We live in an age when the epistemological certainty of science is supposedly an unquestioned fact. To some the only way to true knowledge is through science and those things that are empirically verifiable. Anything else, such as philosophy or religion, is so much mumbo jumbo.

We are told by many of our cultural elites that “scientific consensus” is not to be questioned, whether this be about evolution or “climate change.” But consensus is a strange thing upon which to hang science’s definitive hat. By definition, science is theoretical; that which is supposedly true can at another time based on empirical observation be proven untrue, or at least open to question.

Thus science is at best a tenuous thing on which to base a complete worldview.

An unquestioned theory that has gained scientific consensus over the last century is Albert Einstein’s Theory of Relativity, the foundation of modern physics. Before Einstein, Sir Isaac Newton was the consensus; after Einstein, not so much. Yet scientists who lived prior to Einstein were convinced beyond doubt that Newton understood the true workings of the universe. After the Theory of Relativity, Newton was old news. Based on a recent inexplicable result of a scientific experiment, Einstein may be out as well.

The news hasn’t gotten widespread play in the media, but it certainly has the scientific world flummoxed. As Charles Krauthammer put it some weeks ago:

The implications of such a discovery are so mind boggling, however, that these same scientists immediately requested that other labs around the world try to replicate the experiment. Something must have been wrong to account for a result that, if we know anything about the universe, is impossible.

And that’s the problem. It has to be impossible because, if not, everything we know about the universe is wrong.

The fundamental axiom of Einstein’s theory of relativity is the absolute prohibition on speed faster than light. Einstein’s predictions about how time slows and mass increases as one approaches the speed of light have been verified by a mountain of experimental evidence. As velocity increases, mass approaches infinity and time slows to zero, making it progressively and, ultimately, infinitely difficult to achieve light speed. Which is why nothing does. And nothing ever has.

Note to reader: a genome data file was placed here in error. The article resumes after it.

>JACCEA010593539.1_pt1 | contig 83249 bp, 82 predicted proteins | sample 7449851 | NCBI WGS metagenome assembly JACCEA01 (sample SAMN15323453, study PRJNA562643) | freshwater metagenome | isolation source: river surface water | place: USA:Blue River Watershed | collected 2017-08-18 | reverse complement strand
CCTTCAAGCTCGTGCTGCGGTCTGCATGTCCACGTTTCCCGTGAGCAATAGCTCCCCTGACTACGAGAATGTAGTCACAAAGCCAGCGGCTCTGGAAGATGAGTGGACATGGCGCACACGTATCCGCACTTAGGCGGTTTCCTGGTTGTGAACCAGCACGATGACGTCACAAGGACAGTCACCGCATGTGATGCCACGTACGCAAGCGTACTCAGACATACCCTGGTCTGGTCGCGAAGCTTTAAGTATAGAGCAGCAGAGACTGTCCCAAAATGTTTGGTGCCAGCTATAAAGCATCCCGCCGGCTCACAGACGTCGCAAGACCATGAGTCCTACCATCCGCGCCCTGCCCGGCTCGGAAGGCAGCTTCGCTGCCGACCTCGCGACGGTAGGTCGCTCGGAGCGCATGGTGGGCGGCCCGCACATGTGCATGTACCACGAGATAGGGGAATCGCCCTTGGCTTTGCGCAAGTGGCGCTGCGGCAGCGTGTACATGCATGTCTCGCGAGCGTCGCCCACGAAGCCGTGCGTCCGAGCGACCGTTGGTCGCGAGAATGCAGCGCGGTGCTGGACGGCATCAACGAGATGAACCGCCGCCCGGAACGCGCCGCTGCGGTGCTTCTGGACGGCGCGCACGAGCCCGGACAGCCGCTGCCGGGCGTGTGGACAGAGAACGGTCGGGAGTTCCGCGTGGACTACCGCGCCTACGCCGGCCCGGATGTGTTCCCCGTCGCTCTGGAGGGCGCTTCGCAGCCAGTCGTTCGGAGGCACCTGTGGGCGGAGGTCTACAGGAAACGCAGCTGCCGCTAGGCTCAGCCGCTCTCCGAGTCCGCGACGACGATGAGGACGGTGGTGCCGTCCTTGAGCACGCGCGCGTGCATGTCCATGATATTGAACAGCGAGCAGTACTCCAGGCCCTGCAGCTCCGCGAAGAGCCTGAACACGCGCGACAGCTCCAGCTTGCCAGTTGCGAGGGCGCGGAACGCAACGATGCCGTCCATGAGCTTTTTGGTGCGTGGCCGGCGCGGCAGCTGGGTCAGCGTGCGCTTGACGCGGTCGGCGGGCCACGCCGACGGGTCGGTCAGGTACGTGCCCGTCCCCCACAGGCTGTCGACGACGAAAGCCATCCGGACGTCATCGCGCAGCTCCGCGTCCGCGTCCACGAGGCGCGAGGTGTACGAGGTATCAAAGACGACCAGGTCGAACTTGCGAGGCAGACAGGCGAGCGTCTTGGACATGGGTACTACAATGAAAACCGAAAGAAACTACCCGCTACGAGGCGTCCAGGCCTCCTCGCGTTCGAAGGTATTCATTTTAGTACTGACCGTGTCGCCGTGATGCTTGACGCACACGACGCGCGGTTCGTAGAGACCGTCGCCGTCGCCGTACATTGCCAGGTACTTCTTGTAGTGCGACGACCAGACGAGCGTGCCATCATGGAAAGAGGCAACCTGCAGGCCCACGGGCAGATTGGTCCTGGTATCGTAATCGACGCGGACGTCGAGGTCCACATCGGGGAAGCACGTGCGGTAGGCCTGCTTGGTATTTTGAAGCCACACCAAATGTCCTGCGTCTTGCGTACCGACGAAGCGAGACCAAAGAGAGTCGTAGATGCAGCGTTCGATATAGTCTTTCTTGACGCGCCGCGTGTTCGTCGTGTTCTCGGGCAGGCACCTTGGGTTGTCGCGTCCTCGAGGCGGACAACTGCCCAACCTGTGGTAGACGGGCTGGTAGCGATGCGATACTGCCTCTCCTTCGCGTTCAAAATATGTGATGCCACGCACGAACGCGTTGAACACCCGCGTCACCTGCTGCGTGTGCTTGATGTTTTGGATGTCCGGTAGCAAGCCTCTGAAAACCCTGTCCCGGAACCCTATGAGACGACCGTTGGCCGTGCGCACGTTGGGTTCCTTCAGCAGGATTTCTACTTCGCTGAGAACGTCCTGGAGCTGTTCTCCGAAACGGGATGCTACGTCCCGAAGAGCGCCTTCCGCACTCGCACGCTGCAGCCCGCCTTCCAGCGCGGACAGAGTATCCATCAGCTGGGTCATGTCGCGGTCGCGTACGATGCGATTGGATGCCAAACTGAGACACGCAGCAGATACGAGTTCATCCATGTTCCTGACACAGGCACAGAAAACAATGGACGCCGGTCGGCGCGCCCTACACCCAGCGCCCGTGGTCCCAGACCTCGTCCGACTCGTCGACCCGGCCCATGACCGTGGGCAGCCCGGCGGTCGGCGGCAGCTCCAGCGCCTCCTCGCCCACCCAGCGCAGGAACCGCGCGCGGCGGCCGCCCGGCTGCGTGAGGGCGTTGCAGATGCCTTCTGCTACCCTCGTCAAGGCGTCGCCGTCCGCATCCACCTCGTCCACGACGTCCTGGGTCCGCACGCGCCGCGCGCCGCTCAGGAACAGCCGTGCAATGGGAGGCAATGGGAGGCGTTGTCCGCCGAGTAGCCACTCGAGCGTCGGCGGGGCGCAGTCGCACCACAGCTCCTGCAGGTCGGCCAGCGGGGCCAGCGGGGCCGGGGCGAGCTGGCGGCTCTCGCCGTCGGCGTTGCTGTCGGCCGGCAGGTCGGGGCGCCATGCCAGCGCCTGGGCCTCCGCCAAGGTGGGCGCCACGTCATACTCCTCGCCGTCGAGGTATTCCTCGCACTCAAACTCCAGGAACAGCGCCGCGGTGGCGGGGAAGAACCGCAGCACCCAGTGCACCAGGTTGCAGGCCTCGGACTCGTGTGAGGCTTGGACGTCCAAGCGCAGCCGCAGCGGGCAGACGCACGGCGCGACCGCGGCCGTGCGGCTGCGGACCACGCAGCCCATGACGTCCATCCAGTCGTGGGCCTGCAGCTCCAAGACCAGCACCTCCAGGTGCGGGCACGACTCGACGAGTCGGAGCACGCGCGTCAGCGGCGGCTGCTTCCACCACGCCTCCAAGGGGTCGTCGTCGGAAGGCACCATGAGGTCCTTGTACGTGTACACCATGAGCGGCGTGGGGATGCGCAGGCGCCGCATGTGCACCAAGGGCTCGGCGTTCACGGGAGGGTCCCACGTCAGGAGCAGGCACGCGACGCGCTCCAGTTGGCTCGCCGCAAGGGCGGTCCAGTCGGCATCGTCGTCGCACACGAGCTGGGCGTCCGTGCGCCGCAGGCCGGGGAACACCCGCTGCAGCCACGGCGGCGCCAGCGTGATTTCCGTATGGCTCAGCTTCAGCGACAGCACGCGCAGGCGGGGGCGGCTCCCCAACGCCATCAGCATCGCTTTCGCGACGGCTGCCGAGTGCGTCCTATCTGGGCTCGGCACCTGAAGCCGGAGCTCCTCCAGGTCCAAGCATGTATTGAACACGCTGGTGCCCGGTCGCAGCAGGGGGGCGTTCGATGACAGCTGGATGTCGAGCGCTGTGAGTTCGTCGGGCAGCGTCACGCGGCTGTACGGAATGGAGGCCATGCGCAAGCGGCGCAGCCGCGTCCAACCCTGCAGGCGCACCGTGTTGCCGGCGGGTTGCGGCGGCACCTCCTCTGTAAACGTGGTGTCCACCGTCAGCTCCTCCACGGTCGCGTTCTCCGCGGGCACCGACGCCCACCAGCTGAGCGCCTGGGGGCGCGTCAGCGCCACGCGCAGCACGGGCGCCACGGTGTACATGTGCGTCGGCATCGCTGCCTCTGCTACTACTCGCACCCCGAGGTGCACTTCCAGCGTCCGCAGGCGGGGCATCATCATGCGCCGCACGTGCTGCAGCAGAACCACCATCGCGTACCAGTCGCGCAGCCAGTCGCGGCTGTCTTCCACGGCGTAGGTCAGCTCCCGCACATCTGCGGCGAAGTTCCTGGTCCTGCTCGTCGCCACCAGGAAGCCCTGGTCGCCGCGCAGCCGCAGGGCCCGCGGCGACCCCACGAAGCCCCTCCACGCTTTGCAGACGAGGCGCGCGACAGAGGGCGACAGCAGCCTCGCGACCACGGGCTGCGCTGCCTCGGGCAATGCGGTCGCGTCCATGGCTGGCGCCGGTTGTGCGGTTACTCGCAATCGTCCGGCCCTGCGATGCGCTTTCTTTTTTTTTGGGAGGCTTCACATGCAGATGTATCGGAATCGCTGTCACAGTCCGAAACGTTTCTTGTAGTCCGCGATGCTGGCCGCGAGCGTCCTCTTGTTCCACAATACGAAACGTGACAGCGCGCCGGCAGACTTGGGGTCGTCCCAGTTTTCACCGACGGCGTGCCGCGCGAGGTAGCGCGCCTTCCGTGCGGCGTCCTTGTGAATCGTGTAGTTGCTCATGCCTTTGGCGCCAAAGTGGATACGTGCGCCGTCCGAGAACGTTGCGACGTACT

Until two weeks ago Thursday.

What happened on that Thursday is that a neutrino travelled faster than the speed of light, or so the experiment showed. Notice how Krauthammer says that Einstein’s predictions have been “verified by a mountain of experimental evidence.” One would think that against such a mountain confidence in the conclusion should be absolute. But science doesn’t allow absolute. Science allows only the tentative, even if a very positive tentative.

Yet the cultural zeitgeist is imbued with the mentality that the only way knowledge can be achieved is through empirical, scientifically replicable observation. Of course, most normal people not driven by ideology know that there are very different kinds of knowledge that have nothing to do with what can be proved by experimentation. How do you “know,” for example, what is good? How do you “know” when you are in love? How do you “prove” something is beautiful? How do you “know” what is right or wrong?

You can’t prove any of this through replicable experiments, but that is far from saying these things can’t be known, much less that we should decide that they don’t exist.

Those who understand the tenuous nature of man’s existence and our absolute finitude regarding what is knowable would approach any area of knowledge with an appropriate humility. As the old saying goes, the more we know, the more we don’t know. As we mature in life, we should become more humble even as our convictions about the meaning of life remain firm. Humility is not an invitation to nihilism, nor is it an embrace of what is called postmodernism. What it is, is a right understanding of a finite human being in the face of a universe filled with mystery.